The Beatles, not relevant?! Are you kidding me? That's like saying that Beethoven or Mozart aren't "relevant." I was just listening to "Revolver" last night with my young son and my wife commented that everything that is now considered "alternative" music owes a HUGE debt of gratitude to that album. Rock critics have been saying for DECADES that the Beatles are irrelevant to the current generation, only to have the Beatles influence outlast whatever band they are currently touting. A friend's mom was saying in the 1970's that rock critics were saying that the Bay City Rollers were more relevant than the Beatles. Look, I grew up loving punk, "alternative" and hip hop music, but I don't see that as mutually exclusive from appreciating the Beatles. This critic needs to get a longer and more fluid view of history if he wants be "relevant" himself in ten years.

Coachella??? i can't even believe that this is getting any play at all. Have fun, all you wild and crazy people! And then dump on Paul, who was famous before all of you were born. Oh, and yeah tell us about your absolutely, extreme musicians that have set the world on it's ear/ass or whatever. You are such a joke, especially the one's that take offense at McCartney. Coachella??? Give me a break.

Dude, McCartney could just do a set of Wings material and DESTROY that place! Even the hipsters would be blown away, unaware that they grew up listening to most of those jams WITHOUT EVEN KNOWING IT!! Throw in the Beatles nuggets he's sure to toss in and baby, it's party time!!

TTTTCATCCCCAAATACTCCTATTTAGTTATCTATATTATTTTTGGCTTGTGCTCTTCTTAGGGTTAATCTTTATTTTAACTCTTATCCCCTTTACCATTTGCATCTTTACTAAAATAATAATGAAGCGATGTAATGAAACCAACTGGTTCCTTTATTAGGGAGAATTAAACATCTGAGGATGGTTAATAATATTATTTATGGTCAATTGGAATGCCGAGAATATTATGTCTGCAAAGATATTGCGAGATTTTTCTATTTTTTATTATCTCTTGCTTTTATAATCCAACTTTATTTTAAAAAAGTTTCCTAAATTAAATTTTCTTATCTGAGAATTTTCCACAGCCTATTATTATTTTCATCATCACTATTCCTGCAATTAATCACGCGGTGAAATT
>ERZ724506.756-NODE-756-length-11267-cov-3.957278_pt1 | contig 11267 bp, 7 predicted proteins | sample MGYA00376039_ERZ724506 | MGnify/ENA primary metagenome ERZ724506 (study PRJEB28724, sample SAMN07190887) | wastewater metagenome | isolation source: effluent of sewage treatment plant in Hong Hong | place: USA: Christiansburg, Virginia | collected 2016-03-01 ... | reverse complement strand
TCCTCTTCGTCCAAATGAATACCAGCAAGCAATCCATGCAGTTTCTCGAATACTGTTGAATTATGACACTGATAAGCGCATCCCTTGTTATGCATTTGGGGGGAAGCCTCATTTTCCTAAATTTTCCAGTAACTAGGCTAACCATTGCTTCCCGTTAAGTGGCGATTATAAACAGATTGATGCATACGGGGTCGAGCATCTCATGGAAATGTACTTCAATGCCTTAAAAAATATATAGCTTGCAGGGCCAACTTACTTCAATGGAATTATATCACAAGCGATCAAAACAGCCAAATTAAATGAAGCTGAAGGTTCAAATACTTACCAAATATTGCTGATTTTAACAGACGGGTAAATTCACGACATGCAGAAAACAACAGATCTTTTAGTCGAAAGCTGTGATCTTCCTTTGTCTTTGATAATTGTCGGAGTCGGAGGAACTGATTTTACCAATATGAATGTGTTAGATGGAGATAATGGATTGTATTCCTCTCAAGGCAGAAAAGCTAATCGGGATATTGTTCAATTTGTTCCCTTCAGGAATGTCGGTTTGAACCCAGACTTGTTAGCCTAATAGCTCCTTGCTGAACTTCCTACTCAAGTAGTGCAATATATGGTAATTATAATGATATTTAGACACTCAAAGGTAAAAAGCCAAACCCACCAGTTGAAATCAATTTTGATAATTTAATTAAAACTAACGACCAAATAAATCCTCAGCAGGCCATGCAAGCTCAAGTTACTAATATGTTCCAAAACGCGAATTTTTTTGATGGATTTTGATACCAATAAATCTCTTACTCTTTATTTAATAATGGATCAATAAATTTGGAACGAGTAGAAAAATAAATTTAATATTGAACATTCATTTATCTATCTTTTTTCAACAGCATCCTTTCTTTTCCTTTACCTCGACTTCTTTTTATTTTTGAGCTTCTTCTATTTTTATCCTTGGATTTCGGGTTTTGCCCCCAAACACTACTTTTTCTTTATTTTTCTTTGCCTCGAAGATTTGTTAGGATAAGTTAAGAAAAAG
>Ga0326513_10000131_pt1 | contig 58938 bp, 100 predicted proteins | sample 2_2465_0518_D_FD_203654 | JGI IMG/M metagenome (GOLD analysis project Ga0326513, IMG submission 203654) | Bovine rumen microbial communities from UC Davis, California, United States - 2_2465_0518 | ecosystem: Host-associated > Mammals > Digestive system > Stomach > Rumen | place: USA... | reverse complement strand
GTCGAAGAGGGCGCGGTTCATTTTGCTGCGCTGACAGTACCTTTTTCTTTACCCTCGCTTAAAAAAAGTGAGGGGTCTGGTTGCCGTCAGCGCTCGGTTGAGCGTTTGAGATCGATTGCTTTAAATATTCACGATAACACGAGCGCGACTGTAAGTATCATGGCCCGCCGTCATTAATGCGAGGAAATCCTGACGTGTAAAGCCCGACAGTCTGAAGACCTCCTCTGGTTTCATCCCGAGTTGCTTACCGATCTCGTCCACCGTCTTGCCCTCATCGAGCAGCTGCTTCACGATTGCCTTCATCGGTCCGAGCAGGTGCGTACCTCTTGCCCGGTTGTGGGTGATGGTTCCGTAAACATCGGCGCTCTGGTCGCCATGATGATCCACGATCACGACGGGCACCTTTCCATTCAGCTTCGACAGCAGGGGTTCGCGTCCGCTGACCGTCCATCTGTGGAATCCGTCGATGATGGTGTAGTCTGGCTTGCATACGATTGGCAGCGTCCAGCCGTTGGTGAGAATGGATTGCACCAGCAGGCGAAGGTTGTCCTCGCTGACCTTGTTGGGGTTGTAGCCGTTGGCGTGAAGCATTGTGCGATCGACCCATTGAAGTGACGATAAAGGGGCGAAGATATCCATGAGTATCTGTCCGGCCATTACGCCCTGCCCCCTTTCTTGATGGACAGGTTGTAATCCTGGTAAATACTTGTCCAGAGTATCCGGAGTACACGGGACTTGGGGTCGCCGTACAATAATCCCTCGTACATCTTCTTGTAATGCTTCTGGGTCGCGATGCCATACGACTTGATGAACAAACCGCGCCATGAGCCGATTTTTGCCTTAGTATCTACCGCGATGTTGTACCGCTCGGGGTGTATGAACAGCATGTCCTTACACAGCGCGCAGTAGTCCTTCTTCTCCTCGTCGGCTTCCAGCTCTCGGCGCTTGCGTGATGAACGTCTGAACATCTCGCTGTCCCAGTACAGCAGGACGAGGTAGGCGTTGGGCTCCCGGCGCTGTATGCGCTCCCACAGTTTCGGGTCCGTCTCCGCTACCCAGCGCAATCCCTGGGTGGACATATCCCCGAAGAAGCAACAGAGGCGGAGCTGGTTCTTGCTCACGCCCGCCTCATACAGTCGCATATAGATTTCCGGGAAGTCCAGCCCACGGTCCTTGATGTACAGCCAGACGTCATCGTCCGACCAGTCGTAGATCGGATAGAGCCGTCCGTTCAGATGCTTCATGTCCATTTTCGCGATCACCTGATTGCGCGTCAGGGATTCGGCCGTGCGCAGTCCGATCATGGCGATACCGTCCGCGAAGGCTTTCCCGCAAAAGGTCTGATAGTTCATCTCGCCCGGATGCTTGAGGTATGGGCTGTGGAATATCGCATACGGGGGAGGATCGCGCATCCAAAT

Edgy schmedgy--Coachella '09 is going to sell tickets AND deliver three days of quality tunes.

McCartney fit the demographic? Hello. It's Coachella that doesn't fit the demographic of people who know music, or appreciate what is music. You guys are a joke. Just listen to any music station today and compare it to the Paul, or the Beatles, or Jimi Hendricks, or Stones. The get back to me, or Earth.

lbgrrl – You said it all.

I wonder if the writer of the article has actually heard "Electric Arguments"?
It also appears to me as if the writer has bought into the myth: "Lennon is the Hip One-McCartney is the lame-cute-balladeer One". If Lennon were still here and agreed to play at Coachella,many critics and the writer of this article would probably have lionized him and Coachella's choice in putting him on the bill.The plain fact is,as others on this blog have stated,getting Macca to play at Coachella is tantamount to seeing Tchaikovsky conduct a concert of the "1812 Overture",or Bach playing his "hits" on a cathedral's pipe organ.
By disrespecting Paul McCartney at Coachella,the writer betrays his own understanding of pop music and the Beatles/McCartney's essential role in creating it as it's known today.
He might as wll recuse himself from any further attempts at criticisms of pop music;perhaps he can instead write for the lady's fashions pages of the LA Times.

He should play some of the Fireman album and not YEsterday. He's great live every time.